The second selection was I Am Malala by Malala Yousafzai, with Christina Lamb. Despite her youth, Malala Yousafzai became a heroine and role model to many after resisting the Taliban by being openly committed to attending school and encouraging other girls to do so. After being shot in the head while on her school bus by a Talib, she made a long and difficult recovery including leaving her homeland for medical assistance and safety in England. She recounts her story with courage and honesty, and a degree of self-awareness that belies her age. She has also continued to make her strong support for education for girls and young women known at events around the world. In her autobiography, Malala comes across as both a heroine and a typical young girl, which is quite an accomplishment.
Our last selection was Compassionate Woman by John Kolstoe. This book is the biography of Patricia Locke, a person familiar to many Baha’is. In recounting the book and its information, the member presenting it was able to give other members background on this women who many know “of” but perhaps not a lot “about”. Patricia Locke was given the Native name “Compassionate Woman” and the group learned how her life of service truly exemplified that name. Her particular concerns included education (particularly on the reservations), justice, assistance across all cultures, and the preservation of Native languages. Patricia Locke was also a writer, university instructor, and community activist. She was the first American Indian who was a senior officer on the National Spiritual Assembly of the Baha’is of the United States.
All of these women were pioneers in their fields of endeavor, and each an outstanding example of female strength, perseverance in the face of difficulty, and willingness to stand up for justice in the world.
February 8, 2017
Last month’s meeting on February 8, 2017, was devoted to a reflection and consultation about our book club and a discussion of ideas and suggestions for how we should proceed in the coming months. We shared thoughts about what is currently working well, and what new ideas we can implement in the coming months. Suggestions were made about how best to structure our meetings and how we can invite new friends (both Baha’i and non-Baha’i) into our reading circle. Most members felt the quality of our discussions has continued to improve, and to encourage more depth, we decided to begin using themes so that the discussion can be more centered. For the next six months, we will alternate between reading books together and reading books of personal choice, both related to the chosen theme. The group plans to have another consultation in six months or so.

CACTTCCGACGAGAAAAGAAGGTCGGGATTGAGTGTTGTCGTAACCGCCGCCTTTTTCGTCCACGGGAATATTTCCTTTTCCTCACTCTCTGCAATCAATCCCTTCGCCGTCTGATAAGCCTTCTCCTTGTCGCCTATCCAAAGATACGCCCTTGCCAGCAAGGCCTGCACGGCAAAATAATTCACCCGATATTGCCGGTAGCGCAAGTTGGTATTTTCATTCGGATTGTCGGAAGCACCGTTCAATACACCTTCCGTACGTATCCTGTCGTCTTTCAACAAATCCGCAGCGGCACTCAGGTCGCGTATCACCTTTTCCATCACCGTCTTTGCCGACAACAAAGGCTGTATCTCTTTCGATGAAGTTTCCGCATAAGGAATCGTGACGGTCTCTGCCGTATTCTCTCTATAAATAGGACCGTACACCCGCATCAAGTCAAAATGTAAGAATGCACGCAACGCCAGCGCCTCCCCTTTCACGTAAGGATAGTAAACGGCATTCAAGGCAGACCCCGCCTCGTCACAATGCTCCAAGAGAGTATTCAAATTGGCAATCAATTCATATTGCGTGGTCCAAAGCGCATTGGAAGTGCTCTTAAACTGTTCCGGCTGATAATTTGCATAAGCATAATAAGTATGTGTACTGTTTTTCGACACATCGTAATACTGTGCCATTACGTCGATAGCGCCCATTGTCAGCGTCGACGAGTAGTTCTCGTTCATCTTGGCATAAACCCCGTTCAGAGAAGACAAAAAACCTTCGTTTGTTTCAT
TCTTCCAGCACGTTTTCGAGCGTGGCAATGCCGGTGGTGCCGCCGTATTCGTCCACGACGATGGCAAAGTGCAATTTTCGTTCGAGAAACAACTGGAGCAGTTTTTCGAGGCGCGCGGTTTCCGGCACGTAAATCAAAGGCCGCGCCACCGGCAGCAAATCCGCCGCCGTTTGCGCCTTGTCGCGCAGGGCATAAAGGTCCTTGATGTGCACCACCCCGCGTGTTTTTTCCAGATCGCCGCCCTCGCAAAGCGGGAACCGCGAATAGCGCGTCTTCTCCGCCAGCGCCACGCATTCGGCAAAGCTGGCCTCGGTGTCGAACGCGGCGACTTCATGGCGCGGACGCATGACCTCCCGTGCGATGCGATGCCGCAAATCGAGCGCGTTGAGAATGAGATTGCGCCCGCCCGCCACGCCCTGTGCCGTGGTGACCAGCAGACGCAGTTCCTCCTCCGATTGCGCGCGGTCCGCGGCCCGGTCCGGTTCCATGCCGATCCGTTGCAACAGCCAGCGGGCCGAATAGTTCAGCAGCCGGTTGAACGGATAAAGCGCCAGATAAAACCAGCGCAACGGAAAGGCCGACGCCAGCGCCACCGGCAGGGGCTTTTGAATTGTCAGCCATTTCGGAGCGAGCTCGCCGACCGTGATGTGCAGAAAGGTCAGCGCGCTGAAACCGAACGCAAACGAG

January 11, 2017
Last month’s meeting consisted of discussions of several books brought by individual members. Book selections were widely varied by topic and type. The first selection was The Third Reconstruction by Reverend Dr. William Barber II, Protestant minister and political leader in North Carolina. The author may be familiar due to his leadership in the Moral Mondays movement and his oratory at the Democratic National Convention last summer. Dr Barber’s book details the emergence of what he labels the “Third Reconstruction” (following the Civil War Reconstruction in the late 1800s and the Civil Rights movement of the 1950s-60s). The book is both a description of the new movement and a handbook for those seeking to find direction in implementing a program with moral and ethical methods to bring people together for change. The bookclub discussed the 14 point plan from the book to aid in the infusion of morality into groups attempting to better their communities, with particular emphasis on racial healing and voting rights.
The next book was Oliver Sacks’ The Man Who Mistook his Wife for a Hat. This book presents individual case studies of a variety of neurological conditions that Dr. Sacks consulted on as part of his practice. Conditions involved both disease and injury, and their resulting difficulties. Dr. Sacks’ strong empathy for his patients and the human condition makes this book special in both the interest it arouses and in our own understanding of ourselves and how we function.
Animal Dreams by Barbara Kingsolver was the next selection. This novel tells the story of a young women’s return to her hometown in Arizona after an extended absence. The writer explores the main character’s history, as well as her relationships with members of her family and others she needs to reacquaint herself with on her return. It is written with humor and compassion that demonstrate the writer’s abilities with both plot and characterization, as well as many deft turns of phrase that leave the reader smiling in admiration.
The last selection was a book entitled $2.00 a Day: Living on Almost Nothing in America by Kathryn J. Edin and Luke Shaefer. This nonfiction book describes the little-known economy brought about by welfare reform in America, in which people survive on $2.00 or less a day. According to the book, this now includes 1.5 million households, with 3.5 million children. The book club discussion centered mainly on the public’s lack of awareness of this group, learning how this is possible in our society, and specifically how people actually get by with so little material means.